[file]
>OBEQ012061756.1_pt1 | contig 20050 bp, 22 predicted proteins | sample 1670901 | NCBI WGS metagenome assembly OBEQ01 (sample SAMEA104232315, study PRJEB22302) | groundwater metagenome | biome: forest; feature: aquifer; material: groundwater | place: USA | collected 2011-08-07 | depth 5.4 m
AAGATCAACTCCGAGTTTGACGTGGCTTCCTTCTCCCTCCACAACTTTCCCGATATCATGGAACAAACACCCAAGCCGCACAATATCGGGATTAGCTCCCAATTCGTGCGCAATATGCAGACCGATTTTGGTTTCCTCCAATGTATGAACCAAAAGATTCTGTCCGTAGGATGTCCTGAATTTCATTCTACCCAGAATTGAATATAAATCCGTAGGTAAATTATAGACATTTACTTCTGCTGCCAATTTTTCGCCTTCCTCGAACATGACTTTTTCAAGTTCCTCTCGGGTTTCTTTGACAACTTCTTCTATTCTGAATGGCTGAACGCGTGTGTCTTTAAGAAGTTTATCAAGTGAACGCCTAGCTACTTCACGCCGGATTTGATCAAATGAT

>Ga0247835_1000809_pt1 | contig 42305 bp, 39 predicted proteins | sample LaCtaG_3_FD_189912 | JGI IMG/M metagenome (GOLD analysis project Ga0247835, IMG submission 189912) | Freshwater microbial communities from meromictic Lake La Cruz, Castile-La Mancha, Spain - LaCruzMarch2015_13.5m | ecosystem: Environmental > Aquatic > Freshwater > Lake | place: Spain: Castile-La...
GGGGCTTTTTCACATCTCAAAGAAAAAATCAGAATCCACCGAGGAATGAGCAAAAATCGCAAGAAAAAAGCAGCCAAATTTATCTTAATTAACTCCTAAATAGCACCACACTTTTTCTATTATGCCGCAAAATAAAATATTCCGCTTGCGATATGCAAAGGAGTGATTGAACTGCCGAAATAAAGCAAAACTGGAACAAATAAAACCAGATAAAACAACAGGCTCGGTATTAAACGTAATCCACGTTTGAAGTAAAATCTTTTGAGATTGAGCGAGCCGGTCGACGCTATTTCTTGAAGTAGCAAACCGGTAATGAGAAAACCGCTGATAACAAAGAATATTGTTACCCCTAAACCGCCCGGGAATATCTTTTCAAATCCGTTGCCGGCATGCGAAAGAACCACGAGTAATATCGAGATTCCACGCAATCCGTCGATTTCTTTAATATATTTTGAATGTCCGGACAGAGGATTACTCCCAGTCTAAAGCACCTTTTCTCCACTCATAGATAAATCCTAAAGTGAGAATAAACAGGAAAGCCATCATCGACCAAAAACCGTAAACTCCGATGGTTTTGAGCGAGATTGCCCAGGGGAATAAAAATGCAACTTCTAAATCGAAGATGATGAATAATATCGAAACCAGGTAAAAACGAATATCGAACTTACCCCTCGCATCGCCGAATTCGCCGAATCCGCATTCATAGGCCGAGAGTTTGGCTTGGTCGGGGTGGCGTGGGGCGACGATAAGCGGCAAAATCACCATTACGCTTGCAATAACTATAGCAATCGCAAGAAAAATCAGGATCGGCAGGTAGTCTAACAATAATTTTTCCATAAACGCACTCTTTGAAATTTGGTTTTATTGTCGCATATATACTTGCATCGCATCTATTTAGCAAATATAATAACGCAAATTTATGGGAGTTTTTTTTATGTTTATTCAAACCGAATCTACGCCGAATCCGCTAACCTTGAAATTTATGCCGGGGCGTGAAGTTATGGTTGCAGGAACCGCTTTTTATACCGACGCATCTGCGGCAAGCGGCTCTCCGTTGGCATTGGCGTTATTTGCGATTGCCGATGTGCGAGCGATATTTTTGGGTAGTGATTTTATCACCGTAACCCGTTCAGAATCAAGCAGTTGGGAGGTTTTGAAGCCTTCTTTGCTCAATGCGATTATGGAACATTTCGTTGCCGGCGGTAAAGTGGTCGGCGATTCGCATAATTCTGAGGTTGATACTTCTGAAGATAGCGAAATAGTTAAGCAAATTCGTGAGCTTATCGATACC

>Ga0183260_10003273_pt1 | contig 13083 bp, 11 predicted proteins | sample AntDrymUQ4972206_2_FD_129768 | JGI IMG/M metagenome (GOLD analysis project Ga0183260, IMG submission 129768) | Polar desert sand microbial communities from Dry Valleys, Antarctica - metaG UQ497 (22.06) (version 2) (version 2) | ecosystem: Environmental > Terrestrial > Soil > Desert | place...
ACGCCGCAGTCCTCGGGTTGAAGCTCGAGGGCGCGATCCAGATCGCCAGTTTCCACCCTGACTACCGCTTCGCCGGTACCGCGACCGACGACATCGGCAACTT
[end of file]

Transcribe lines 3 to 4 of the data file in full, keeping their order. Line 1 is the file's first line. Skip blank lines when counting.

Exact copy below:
>Ga0247835_1000809_pt1 | contig 42305 bp, 39 predicted proteins | sample LaCtaG_3_FD_189912 | JGI IMG/M metagenome (GOLD analysis project Ga0247835, IMG submission 189912) | Freshwater microbial communities from meromictic Lake La Cruz, Castile-La Mancha, Spain - LaCruzMarch2015_13.5m | ecosystem: Environmental > Aquatic > Freshwater > Lake | place: Spain: Castile-La...
GGGGCTTTTTCACATCTCAAAGAAAAAATCAGAATCCACCGAGGAATGAGCAAAAATCGCAAGAAAAAAGCAGCCAAATTTATCTTAATTAACTCCTAAATAGCACCACACTTTTTCTATTATGCCGCAAAATAAAATATTCCGCTTGCGATATGCAAAGGAGTGATTGAACTGCCGAAATAAAGCAAAACTGGAACAAATAAAACCAGATAAAACAACAGGCTCGGTATTAAACGTAATCCACGTTTGAAGTAAAATCTTTTGAGATTGAGCGAGCCGGTCGACGCTATTTCTTGAAGTAGCAAACCGGTAATGAGAAAACCGCTGATAACAAAGAATATTGTTACCCCTAAACCGCCCGGGAATATCTTTTCAAATCCGTTGCCGGCATGCGAAAGAACCACGAGTAATATCGAGATTCCACGCAATCCGTCGATTTCTTTAATATATTTTGAATGTCCGGACAGAGGATTACTCCCAGTCTAAAGCACCTTTTCTCCACTCATAGATAAATCCTAAAGTGAGAATAAACAGGAAAGCCATCATCGACCAAAAACCGTAAACTCCGATGGTTTTGAGCGAGATTGCCCAGGGGAATAAAAATGCAACTTCTAAATCGAAGATGATGAATAATATCGAAACCAGGTAAAAACGAATATCGAACTTACCCCTCGCATCGCCGAATTCGCCGAATCCGCATTCATAGGCCGAGAGTTTGGCTTGGTCGGGGTGGCGTGGGGCGACGATAAGCGGCAAAATCACCATTACGCTTGCAATAACTATAGCAATCGCAAGAAAAATCAGGATCGGCAGGTAGTCTAACAATAATTTTTCCATAAACGCACTCTTTGAAATTTGGTTTTATTGTCGCATATATACTTGCATCGCATCTATTTAGCAAATATAATAACGCAAATTTATGGGAGTTTTTTTTATGTTTATTCAAACCGAATCTACGCCGAATCCGCTAACCTTGAAATTTATGCCGGGGCGTGAAGTTATGGTTGCAGGAACCGCTTTTTATACCGACGCATCTGCGGCAAGCGGCTCTCCGTTGGCATTGGCGTTATTTGCGATTGCCGATGTGCGAGCGATATTTTTGGGTAGTGATTTTATCACCGTAACCCGTTCAGAATCAAGCAGTTGGGAGGTTTTGAAGCCTTCTTTGCTCAATGCGATTATGGAACATTTCGTTGCCGGCGGTAAAGTGGTCGGCGATTCGCATAATTCTGAGGTTGATACTTCTGAAGATAGCGAAATAGTTAAGCAAATTCGTGAGCTTATCGATACC